Wednesday, May 6 2009 10:38 AM EDT2009-05-06 14:38:38 GMT
No confirmed cases of the new H1N1 flu virus have been reported in Grayson County. U.S. health officials are no longer recommending that schools close because of H1N1 flu. More >>
From news release:
The Oklahoma State Department of Health (OSDH) announced today that the Centers for Disease Control and Prevention (CDC) have confirmed a case of 2009 H1N1 influenza (swine flu) virus in Oklahoma.
The patient is an adult female from Pontotoc County. The patient did not require hospitalization and is expected to make a full recovery. The patient did recently return from a trip to Mexico.
"This is not a surprising development," said Interim Commissioner of Health Rocky McElvany. "We expected to find cases of the H1N1 influenza in Oklahoma and there is no need for alarm."
McElvany said state and local public health officials were monitoring this case to limit exposure to others while confirmatory test results were pending from the CDC. Individuals who have been in contact with the patient are being interviewed and will be tested if necessary.
The symptoms of H1N1 influenza are similar to seasonal influenza and include fever greater than 100 degrees, body aches, coughing, sore throat, respiratory congestion, and in some cases, diarrhea, nausea and vomiting. Physicians with patients who have these symptoms and have traveled to Mexico or other affected areas should send nasal and throat specimens to the OSDH Public Health Laboratory for analysis.
The virus is spread person-to-person, not by eating pork or pork products.
Currently there is no vaccine to prevent H1N1 flu and the current flu vaccine used to prevent seasonal influenza will not provide protection against this new flu strain.
Persons who experience flu-like symptoms should contact their physician. Some antiviral drugs may be used to treat persons at high risk of complications from the disease. Health officials caution that aspirin should not be given to children or teenagers who have flu-like symptoms, particularly fever. Instead, use medications such as acetaminophen to relieve fever and muscle aches associated with the flu. The use of aspirin in children has been associated with Reye's syndrome, a potentially fatal disease in children, causing harmful effects to many organs, including the brain and liver.
The OSDH reminds the public to continue to practice these recommendations to prevent the spread of influenza:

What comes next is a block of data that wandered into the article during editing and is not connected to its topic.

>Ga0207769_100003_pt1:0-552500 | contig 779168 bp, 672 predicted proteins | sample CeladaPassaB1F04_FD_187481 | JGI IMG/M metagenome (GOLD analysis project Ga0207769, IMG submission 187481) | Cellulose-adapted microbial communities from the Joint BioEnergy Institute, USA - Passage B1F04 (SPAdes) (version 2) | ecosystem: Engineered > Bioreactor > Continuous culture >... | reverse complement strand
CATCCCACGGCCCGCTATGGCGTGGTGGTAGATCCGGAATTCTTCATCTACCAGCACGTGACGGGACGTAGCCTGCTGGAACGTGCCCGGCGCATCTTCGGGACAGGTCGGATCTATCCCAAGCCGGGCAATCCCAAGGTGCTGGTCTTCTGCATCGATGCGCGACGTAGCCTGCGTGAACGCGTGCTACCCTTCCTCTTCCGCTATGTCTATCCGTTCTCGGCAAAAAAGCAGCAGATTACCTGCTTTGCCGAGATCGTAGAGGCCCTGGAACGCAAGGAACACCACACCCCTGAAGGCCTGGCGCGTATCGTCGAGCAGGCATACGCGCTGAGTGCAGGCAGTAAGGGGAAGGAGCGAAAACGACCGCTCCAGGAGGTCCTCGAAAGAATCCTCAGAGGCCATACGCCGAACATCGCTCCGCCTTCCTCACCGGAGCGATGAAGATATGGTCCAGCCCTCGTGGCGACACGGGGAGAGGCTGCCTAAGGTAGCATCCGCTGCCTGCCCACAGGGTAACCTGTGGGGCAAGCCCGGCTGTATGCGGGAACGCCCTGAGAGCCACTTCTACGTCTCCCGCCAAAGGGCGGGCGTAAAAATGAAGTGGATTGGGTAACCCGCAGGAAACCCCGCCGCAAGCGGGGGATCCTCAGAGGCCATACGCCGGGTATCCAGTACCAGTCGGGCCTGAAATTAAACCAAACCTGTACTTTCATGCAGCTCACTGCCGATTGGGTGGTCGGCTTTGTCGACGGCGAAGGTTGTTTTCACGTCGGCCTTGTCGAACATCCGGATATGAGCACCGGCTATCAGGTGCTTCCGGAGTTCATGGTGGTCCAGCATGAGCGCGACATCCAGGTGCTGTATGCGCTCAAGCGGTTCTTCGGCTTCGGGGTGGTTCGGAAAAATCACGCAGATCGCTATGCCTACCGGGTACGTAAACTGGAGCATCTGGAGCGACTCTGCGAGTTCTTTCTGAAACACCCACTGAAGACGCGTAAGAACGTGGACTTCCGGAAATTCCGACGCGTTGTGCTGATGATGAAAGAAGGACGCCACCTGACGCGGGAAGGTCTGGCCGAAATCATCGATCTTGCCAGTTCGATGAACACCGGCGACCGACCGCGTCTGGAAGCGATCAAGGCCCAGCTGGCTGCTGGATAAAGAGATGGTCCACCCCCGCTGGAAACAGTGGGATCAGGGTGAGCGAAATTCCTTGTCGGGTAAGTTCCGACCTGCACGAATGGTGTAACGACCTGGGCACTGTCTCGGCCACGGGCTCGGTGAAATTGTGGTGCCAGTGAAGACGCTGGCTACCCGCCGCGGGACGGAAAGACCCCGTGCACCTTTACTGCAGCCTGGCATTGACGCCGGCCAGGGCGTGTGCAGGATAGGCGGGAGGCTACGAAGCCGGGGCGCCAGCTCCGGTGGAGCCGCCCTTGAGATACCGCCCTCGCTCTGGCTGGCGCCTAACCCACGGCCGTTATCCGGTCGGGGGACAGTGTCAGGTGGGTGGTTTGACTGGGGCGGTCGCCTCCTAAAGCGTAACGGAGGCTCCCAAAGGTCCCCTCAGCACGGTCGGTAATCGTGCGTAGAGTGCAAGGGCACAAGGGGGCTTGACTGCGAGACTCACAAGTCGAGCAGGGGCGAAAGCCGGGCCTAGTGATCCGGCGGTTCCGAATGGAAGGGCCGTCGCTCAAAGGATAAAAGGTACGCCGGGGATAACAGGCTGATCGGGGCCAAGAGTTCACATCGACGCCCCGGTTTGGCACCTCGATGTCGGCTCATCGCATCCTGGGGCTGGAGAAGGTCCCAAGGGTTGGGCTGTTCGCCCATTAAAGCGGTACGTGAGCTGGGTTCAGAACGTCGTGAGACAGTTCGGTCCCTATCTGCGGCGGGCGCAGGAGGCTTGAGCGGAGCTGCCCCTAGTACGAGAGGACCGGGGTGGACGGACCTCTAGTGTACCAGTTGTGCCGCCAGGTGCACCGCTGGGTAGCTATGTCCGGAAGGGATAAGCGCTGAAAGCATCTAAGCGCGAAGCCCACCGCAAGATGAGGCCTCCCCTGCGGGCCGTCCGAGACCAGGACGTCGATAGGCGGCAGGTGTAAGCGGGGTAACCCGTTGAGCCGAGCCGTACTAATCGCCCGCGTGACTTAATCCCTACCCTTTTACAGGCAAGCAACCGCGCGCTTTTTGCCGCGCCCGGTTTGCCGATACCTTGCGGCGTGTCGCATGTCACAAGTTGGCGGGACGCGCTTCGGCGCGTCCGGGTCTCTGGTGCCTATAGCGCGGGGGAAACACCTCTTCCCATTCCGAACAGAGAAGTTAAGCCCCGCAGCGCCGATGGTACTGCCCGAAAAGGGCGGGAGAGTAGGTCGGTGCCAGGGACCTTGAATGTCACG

Wash hands often to protect yourself from germs.
Avoid touching your eyes, nose or mouth; germs are often spread when a person touches a contaminated object and then touches his or her eyes, nose or mouth.
Avoid close contact with people who are sick.
Cover your mouth and nose with a tissue when coughing or sneezing, or "sneeze in your sleeve."
If you are sick, stay home from work, school, church, and running errands. You will help prevent others from catching your illness.
The OSDH and its local county health departments have taken these steps to respond to the H1N1 influenza outbreak:
Provided physicians and laboratories with guidance on monitoring and testing patients with flu-like illness.
Activated the OSDH Emergency Operations Center to formally manage a public health response to this event.
Issued a Public Health Travel Advisory for persons planning travel to Mexico.
Received the state's portion of the Strategic National Stockpile for antiviral drugs and respiratory protection equipment.
Established an H1N1 Influenza Update page on the OSDH Web site.
Activated a phone bank to handle calls from the public, health care providers and community partners.
Conducted daily conference calls with community partners, emergency management personnel and other key organizations in an effort to efficiently provide communications updates.
Persons with questions about H1N1 influenza may call the OSDH H1N1 flu toll-free hotline at 1-866-278-7134 from 8 am to 8 pm. Additional information is available by visiting the OSDH Web site at www.health.ok.gov and the federal Centers for Disease Control and Prevention Web site at www.cdc.gov/h1n1flu , or by calling your local county health department.
OSDH: H1N1 Influenza (Swine Flu) Confirmed in OklahomaMore>>
Wednesday, April 29 2009 11:31 PM EDT2009-04-30 03:31:35 GMT
A child in Grayson County has tested positive for the flu. Those initial tests are in a state lab to see if it's just the seasonal flu, or all out swine flu. KTEN's Vanessa Bolano was at the Grayson County Health Department to sort the details out.More >>
Tuesday, May 5 2009 12:15 PM EDT2009-05-05 16:15:55 GMT
Oklahoma health officials say they have identified the first confirmed case of swine flu in Oklahoma. The patient in Pontotoc County in southeast Oklahoma did not require hospitalization and is expected to make a full recovery. More >>
Tuesday, May 5 2009 5:30 PM EDT2009-05-05 21:30:26 GMT
An Austin College faculty member was identified late Monday, May 4, as having a case of type A influenza (common flu). A resident of Collin County, the individual is currently being treated and will remain at home for at least the remainder of the week.More >>
Tuesday, April 28 2009 5:22 PM EDT2009-04-28 21:22:10 GMT
Oklahoma is swine flu free, but with neighboring states like Texas and Kansas confirming cases, the Sooner State is stepping up efforts to stay germ free. KTEN's Vanessa Bolano has what they're doing to stay germ free.More >>
Tuesday, April 28 2009 11:26 AM EDT2009-04-28 15:26:14 GMT
Ardmore City Schools is maintaining close communications with the Carter County Health Department to monitor the swine flu situation. The district encourages parents and students to monitor our website and the Center for Disease Control website for up-to-date information.More >>